Back in the Sixties and Seventies, Spain enjoyed a lively notoriety among movie buffs for concocting awkward, off-beat, amusingly grotesque exercises in the horror genre. Think Paul Naschy, think Tombs of the Blind Dead. But those days have gone the way of the sombrero and the straw donkey, to judge by this elegant offering from writer/director Guillem Morales and producer Guillermo Del Toro.
Julia and her sister Sara (played by Belen Rueda with different hair) are both suffering from the same degenerative eye disease. Sara is the first to go blind. When she's found hanging by the neck from a rope in the basement of her rambling house, the general assumption is that despair has gotten the better of her. But Julia becomes convinced that someone else was there to kick the stool out from under her feet, and is soon on the trail of Sara's intriguingly mysterious boyfriend.
Lending urgency to her investigation is her own sense that she's being watched by an elusive and sinister presence. A creepy caretaker warns: “He has no light. He knows how to be a shadow.” As her own eyesight falters, she plays cat and mouse with this phantom through labyrinthine hospital basements and cavernous car parks.
The result is a refined, smartly tailored entry in the stalker sub-genre – although, as the killer has a thing about cameras, we're talking stalk and flash rather than stalk and slash. The storyline is a little conventional and lacking in emotional resonance, but the film compensates with style and the willowy, long-calved presence of Belen Rueda, who suffers beautifully in the lead role.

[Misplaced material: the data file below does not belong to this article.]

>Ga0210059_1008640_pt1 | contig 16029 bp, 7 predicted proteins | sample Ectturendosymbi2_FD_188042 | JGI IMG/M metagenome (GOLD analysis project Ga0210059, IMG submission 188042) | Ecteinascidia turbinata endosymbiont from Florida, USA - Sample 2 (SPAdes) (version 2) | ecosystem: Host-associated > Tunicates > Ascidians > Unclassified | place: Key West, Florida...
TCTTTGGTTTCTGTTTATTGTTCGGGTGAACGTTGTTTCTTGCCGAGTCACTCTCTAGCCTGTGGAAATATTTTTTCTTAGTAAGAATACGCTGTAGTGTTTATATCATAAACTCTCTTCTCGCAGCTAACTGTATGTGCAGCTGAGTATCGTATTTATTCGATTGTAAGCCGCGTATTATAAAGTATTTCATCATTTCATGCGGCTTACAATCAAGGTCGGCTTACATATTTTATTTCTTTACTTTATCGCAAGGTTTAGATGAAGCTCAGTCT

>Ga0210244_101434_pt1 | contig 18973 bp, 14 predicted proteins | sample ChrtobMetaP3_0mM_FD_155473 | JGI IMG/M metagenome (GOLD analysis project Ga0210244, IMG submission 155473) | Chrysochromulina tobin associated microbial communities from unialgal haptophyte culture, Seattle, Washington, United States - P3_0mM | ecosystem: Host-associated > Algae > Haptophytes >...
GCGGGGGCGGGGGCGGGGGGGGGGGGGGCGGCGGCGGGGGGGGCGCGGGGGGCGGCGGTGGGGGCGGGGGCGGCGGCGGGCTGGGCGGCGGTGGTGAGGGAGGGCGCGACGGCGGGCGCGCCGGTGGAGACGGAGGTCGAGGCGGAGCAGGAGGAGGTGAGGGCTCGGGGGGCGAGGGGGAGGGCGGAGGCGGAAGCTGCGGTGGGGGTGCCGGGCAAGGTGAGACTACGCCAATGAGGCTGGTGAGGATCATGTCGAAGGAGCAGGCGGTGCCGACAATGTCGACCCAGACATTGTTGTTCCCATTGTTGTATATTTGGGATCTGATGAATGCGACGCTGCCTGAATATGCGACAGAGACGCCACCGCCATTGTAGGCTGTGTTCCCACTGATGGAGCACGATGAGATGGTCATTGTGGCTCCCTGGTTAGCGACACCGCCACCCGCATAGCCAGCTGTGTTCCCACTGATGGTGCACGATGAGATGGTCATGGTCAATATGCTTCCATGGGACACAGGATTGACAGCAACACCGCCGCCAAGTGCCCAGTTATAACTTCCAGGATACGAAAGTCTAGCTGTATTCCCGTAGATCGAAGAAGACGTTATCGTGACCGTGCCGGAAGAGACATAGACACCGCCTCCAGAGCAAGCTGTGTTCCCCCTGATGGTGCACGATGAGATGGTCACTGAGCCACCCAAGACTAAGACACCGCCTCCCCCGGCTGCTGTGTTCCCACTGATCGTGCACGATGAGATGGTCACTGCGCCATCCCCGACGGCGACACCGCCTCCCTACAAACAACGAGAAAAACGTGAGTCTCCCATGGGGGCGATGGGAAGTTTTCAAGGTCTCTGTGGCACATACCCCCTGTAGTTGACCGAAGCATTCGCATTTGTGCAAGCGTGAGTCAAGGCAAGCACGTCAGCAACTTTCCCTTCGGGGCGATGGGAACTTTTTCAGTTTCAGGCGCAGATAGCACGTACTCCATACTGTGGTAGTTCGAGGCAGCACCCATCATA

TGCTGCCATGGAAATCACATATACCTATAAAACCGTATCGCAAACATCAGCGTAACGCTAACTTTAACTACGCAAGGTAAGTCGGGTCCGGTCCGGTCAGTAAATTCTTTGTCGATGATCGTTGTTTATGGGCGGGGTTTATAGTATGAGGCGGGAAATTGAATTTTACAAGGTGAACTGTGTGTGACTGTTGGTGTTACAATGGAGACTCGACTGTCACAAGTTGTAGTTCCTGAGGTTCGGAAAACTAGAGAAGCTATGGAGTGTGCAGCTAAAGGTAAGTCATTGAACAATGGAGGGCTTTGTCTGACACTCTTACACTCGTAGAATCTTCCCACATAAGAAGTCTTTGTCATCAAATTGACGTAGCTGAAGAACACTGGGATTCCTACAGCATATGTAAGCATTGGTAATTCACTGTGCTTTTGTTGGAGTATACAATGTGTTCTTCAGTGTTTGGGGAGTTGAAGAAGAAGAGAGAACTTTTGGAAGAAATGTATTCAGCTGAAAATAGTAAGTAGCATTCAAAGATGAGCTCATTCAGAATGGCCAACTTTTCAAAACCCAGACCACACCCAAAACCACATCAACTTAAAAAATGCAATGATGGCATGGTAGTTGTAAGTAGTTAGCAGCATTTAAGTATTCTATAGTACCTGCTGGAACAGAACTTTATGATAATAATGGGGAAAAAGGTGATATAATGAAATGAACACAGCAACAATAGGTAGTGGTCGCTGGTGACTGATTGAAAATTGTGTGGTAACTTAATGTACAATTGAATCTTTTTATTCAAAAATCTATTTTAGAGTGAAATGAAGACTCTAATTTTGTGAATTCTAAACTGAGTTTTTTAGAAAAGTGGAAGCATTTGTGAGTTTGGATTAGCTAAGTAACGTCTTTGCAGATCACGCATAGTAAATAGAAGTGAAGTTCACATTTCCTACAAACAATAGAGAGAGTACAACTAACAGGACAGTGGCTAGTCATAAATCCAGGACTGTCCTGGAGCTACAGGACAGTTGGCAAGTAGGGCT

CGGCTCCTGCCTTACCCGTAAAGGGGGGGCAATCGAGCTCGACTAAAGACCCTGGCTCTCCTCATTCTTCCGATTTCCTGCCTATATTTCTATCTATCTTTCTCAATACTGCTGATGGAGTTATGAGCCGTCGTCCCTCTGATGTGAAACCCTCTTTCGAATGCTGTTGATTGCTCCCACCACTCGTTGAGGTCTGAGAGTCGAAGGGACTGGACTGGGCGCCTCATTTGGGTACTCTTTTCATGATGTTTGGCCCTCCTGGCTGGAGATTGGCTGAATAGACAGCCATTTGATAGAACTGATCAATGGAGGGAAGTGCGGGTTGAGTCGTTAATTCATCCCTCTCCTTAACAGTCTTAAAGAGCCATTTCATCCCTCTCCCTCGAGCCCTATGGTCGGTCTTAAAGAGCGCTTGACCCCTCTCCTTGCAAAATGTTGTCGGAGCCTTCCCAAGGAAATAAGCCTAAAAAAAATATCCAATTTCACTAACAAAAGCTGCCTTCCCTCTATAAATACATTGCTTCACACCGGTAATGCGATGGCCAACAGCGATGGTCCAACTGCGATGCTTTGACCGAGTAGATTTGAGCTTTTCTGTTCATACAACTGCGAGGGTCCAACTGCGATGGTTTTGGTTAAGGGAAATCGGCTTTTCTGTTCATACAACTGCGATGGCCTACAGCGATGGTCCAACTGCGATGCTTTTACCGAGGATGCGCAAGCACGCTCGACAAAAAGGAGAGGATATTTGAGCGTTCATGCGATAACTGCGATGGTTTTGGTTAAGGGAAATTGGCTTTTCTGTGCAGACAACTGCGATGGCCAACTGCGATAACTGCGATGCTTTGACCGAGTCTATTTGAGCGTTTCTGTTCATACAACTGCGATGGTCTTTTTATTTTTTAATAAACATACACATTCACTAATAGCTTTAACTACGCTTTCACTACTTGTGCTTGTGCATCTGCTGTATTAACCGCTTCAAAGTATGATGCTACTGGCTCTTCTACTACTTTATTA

Morales mounts, shoots and edits his movie with a rather chilly bravura technique informed by the gialli of Dario Argento and Brian De Palma's Hitchock homages. He borrows Argento's trick of using a subjective camera to represent the faceless killer, and stages a climactic action set piece framed, a la Rear Window, in brilliant camera flashes. The result, just as with Argento and DaPalma, is contrived but undoubtedly luxurious, if lacking the perverse edge, the fire beneath the ice, to be truly memorable. Instead, it purrs along pleasantly, classy, assured but a trifle anonymous.
Julia's Eyes doesn't quite mesmerise in the way the best horror should, but it will appeal to fans of Argento and De Palma, and it's certainly a refreshing change from the cheap, grimy torture porn that so often gets released these days.
Julia's Eyes is released in the UK on DVD/Blu-ray September 12th